In Sanofi the FCA held that “[p]ermitting the same innovator to relitigate the same issues repeatedly poses a severe threat to the integrity of the adjudicative process,” because of the “risk of different courts reaching inconsistent results in respect of the same issues” [26], [26]. This does not strike me as entirely compelling; given that NOC proceedings are not in rem, we must accept the possibility of inconsistent results in NOC and infringement proceedings. I do not see this as a particular embarrassment, but simply a reflection of the facts that different evidence may lead to different results, and I don’t see why different factual conclusions in different NOC proceedings are any more embarrassing. With respect to questions of law, the need for legal certainty does make divergent interpretations more problematic, but I do not see the embarrassment. Questions of law may be difficult, and it may be desirable to have different interpretations tested in different proceedings before the law is finally settled. I do not think the FCA is, or should be embarrassed when it is overruled by the SCC. The law turns on the need for finality, not on the need to avoid judicial embarrassment. At the same level of court, the relevant principles are those of comity, which do not require slavish adherence to the first decision on a point of law. But whether it is persuasive or not, that was the basis for the FCA’s holding, and it applies equally in this context. Moreover, the FCA in Sanofi also pointed to the need for efficient use of judicial resources; one NOC proceeding and a subsequent infringement action is already enough litigation over a patent, without allowing multiple NOC proceedings.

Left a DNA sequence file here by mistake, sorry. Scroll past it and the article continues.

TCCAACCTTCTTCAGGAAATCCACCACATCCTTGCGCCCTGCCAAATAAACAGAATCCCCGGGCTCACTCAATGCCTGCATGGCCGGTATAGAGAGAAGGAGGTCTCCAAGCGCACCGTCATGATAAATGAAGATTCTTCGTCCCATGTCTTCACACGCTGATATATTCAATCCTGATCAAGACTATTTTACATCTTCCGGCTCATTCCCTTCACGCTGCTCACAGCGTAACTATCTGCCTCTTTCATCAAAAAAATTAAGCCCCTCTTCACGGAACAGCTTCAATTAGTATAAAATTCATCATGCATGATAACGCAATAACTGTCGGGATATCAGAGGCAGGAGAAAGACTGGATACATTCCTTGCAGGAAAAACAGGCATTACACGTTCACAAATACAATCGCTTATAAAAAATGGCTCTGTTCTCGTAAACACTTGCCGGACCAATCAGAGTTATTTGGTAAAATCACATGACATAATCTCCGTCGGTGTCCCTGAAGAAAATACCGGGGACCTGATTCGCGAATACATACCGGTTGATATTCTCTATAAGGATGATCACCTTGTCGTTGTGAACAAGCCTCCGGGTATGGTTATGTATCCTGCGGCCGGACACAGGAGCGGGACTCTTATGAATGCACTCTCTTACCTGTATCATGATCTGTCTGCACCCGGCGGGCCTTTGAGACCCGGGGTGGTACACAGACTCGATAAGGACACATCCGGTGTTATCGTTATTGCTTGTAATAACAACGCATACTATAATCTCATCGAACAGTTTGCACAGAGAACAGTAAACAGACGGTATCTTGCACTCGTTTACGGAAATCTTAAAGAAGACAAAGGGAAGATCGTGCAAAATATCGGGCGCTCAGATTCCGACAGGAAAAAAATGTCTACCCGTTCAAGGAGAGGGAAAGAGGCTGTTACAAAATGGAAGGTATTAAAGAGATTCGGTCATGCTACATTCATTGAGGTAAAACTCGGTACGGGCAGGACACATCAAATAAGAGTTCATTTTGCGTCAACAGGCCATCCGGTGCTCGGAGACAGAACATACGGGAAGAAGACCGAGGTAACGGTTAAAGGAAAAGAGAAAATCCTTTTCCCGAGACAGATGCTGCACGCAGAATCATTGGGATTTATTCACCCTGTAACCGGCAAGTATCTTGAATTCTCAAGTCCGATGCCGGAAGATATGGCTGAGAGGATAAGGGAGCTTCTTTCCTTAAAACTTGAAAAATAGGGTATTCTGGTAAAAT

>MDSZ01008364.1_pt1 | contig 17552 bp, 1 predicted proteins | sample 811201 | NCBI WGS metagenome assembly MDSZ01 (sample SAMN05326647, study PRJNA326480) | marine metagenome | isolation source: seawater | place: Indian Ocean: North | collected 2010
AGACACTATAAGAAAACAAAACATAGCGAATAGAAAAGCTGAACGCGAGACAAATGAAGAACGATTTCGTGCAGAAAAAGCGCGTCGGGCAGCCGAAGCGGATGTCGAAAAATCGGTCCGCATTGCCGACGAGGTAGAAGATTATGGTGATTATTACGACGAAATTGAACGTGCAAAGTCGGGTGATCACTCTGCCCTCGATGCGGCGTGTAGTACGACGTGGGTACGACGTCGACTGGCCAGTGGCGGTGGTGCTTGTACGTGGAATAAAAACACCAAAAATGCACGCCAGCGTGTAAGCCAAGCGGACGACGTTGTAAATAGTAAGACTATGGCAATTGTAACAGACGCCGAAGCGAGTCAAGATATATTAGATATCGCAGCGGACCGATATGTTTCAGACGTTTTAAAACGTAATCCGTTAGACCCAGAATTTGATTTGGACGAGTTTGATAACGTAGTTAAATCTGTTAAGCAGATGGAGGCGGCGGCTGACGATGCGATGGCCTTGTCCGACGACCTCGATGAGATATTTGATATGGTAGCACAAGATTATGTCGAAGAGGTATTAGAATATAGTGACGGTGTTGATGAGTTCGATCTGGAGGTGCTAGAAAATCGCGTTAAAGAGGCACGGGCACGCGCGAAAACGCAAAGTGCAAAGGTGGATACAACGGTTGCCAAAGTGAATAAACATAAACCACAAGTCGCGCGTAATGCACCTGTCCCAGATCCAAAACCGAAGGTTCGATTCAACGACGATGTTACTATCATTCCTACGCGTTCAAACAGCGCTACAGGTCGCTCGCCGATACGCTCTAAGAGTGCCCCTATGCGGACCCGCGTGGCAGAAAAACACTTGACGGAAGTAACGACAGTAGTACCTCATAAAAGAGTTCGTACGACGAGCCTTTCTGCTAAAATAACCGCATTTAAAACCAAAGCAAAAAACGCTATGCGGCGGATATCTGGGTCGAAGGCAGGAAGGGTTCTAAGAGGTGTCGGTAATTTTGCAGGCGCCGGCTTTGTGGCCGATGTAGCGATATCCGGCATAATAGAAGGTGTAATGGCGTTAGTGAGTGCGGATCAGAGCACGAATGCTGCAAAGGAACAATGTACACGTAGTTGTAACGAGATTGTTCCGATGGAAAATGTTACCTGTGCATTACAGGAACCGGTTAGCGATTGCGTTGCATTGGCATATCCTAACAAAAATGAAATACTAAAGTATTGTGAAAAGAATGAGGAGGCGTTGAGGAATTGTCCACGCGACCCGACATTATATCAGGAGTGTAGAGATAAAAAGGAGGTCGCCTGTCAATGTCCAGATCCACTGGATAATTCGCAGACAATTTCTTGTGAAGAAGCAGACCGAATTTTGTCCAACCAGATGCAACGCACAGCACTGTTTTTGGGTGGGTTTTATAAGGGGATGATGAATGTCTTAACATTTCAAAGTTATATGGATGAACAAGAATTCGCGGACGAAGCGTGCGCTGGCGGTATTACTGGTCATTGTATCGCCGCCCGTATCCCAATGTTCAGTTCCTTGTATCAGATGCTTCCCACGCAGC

Zinn J emphasized that “the blind application of the principle of consistency should not and cannot override fairness” [25]. What appears to be driving his decision is the concern that Noël J’s construction was wrong (and see also [38]), and, as just noted, comity alone is not sufficient reason to allow a wrong decision to stand. But that does not address the FCA’s point about efficiency in litigation, which implies that the patentee gets one shot at the NOC proceeding, and if it is not successful, whether rightly or wrongly, it must proceed by way of an infringement action. Zinn J rejected argument, saying “[32] Must a patentee be required to institute an infringement action or be forever foreclosed from advancing another interpretation of the claims of the patent in a future NOC proceeding? I fail to see any principled reason for adopting such a draconian position.” Whether or not there is a principled reason for such a position, it does appear to be the implication of the FCA Sanofi decision.